Photoshop adds a Hue/Saturation adjustment layer named Hue/Saturation 1 above the Background layer:
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Photoshop adds a Levels adjustment layer named Levels 1 directly above the Background copy Smart Object (and below the Hue/Saturation adjustment layer):
Duplicate the layer by dragging into the new layer icon, or press Ctrl/Cmd+J
Here’s the photo I’ll be using (teen portrait photo from Shutterstock):
In a previous Photoshop tutorial, we learned how to convert a photo into a sketch using a technique that works great with portraits, since it tends to leave out small, unwanted details like wrinkles and other skin blemishes while focusing more on the general features we want to see in the sketch, like a person’s eyes, nose and lips.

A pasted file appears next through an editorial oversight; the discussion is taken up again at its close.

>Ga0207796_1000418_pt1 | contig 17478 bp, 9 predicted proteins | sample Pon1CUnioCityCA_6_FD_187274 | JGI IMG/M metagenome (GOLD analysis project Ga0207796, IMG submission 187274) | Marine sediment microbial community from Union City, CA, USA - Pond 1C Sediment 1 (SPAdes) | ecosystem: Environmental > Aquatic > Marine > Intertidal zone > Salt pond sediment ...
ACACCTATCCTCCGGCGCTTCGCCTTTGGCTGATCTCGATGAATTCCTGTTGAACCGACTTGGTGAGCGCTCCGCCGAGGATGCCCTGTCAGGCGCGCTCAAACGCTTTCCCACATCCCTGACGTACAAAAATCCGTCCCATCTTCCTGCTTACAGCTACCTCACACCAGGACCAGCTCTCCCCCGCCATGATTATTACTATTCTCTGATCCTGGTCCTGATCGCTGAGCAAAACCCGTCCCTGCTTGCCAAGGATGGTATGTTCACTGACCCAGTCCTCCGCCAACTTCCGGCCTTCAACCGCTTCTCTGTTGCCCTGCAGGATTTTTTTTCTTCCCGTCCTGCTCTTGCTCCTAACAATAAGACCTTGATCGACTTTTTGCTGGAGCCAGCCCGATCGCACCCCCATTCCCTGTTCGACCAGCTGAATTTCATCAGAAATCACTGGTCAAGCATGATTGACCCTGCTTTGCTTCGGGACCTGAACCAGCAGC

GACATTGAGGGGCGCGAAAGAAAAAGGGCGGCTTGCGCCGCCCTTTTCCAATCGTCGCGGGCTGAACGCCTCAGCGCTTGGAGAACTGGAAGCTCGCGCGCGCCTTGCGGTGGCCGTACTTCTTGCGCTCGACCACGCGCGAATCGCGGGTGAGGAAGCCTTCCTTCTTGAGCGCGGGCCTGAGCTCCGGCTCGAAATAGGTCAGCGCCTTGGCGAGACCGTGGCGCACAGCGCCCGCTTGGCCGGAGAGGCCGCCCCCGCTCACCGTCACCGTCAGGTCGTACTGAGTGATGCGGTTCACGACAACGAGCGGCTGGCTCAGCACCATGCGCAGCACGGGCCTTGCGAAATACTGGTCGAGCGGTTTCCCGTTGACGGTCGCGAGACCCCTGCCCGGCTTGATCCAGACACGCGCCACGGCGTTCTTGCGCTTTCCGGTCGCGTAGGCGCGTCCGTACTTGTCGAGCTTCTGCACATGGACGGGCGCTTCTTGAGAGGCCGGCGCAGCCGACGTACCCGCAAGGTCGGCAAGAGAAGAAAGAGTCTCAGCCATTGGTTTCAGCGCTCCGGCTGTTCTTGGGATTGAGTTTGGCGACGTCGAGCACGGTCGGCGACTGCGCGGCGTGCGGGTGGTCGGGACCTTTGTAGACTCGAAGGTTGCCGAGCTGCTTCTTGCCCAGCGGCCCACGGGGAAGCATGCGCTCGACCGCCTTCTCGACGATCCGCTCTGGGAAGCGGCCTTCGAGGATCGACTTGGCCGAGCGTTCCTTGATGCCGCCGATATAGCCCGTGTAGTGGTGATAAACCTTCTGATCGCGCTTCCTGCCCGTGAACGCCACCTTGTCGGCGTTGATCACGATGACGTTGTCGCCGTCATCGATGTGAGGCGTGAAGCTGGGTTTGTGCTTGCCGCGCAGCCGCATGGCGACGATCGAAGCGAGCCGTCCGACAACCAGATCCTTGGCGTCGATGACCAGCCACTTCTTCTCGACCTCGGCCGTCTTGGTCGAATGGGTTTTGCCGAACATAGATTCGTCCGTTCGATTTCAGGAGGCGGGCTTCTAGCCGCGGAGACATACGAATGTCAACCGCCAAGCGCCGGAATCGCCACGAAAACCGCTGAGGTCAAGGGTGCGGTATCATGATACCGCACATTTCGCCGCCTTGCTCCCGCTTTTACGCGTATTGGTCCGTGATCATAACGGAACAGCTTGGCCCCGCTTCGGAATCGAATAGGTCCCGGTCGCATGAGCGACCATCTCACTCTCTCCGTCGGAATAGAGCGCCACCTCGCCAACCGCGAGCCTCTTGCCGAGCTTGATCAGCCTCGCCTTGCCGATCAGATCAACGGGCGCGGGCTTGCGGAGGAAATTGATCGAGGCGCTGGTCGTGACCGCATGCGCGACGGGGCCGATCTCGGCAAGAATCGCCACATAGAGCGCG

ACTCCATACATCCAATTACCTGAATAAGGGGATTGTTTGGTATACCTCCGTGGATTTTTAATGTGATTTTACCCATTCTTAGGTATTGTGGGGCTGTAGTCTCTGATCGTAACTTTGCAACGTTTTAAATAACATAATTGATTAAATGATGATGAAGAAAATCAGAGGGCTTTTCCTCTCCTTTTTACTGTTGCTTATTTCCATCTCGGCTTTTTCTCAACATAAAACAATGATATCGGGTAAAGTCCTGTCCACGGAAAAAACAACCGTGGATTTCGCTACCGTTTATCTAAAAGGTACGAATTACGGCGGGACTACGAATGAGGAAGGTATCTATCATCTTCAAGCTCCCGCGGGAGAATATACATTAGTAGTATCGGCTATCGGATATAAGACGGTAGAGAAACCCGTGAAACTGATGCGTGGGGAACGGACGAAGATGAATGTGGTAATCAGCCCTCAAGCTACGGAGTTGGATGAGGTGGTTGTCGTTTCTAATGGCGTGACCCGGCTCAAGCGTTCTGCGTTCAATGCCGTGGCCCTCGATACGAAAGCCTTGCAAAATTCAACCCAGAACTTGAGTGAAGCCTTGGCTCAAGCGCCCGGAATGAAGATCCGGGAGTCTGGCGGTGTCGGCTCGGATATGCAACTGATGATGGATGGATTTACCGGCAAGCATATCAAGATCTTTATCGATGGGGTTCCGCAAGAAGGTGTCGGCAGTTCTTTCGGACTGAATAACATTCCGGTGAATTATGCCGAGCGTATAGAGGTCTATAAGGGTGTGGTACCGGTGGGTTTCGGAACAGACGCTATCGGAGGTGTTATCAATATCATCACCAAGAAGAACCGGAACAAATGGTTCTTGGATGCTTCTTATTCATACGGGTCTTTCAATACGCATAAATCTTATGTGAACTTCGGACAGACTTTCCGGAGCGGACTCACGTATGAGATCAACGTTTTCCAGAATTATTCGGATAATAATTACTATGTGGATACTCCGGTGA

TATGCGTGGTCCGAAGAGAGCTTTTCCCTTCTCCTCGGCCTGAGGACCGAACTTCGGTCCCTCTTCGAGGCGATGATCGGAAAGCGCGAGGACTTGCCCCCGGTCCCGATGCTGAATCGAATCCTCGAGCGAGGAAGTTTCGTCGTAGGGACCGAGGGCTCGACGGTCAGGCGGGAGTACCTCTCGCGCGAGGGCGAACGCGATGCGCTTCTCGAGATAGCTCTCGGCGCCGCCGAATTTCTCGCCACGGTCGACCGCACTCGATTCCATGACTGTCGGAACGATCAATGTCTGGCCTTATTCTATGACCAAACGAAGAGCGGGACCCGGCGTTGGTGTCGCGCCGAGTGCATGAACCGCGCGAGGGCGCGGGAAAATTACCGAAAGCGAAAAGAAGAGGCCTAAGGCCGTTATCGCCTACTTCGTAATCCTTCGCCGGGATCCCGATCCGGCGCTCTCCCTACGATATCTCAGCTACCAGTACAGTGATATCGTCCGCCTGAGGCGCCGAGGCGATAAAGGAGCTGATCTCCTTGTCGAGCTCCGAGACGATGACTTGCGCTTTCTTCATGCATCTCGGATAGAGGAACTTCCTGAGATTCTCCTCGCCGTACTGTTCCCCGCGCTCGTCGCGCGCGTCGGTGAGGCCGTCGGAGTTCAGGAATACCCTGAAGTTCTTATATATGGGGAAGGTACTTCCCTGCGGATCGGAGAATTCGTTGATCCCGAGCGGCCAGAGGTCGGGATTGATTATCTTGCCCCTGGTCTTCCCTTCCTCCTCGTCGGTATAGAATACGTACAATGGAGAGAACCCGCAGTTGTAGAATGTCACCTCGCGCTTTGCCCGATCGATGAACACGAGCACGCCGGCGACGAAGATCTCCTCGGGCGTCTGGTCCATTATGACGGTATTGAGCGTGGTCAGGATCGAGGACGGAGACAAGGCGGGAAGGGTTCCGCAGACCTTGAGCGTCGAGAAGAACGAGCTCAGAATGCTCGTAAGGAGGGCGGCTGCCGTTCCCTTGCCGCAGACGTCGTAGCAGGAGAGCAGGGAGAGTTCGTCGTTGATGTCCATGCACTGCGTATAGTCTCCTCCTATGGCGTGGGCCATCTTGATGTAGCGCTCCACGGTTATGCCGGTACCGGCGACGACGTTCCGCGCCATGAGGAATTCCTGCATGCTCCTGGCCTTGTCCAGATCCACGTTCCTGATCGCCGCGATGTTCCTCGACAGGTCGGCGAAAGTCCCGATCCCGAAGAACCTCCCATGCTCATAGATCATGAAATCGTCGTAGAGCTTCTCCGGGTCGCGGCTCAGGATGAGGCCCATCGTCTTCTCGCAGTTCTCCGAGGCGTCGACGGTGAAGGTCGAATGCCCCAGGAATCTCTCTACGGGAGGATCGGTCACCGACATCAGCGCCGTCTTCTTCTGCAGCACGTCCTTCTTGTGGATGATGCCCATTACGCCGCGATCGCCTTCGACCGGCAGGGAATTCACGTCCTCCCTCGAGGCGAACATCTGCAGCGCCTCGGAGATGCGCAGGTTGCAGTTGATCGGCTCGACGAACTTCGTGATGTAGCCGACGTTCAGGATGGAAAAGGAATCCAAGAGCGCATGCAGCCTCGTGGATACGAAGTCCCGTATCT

How To Create A Detailed Sketch EffectStep 1: Duplicate The Background Layer
Changing the blend mode of the Levels adjustment layer to Multiply.
This will merge all of the existing layers onto a brand new layer, “Layer 2”, above them:
Step 8: Change The Blend Mode To Multiply And Adjust The Layer Opacity
With the Background layer selected, make a copy of it by going up to the Layer menu, choosing New, then choosing Layer via Copy, or by pressing Ctrl+J (Win) / Command+J (Mac) on your keyboard. Photoshop duplicates the layer, names the copy “Background copy” and places it directly above the original Background layer: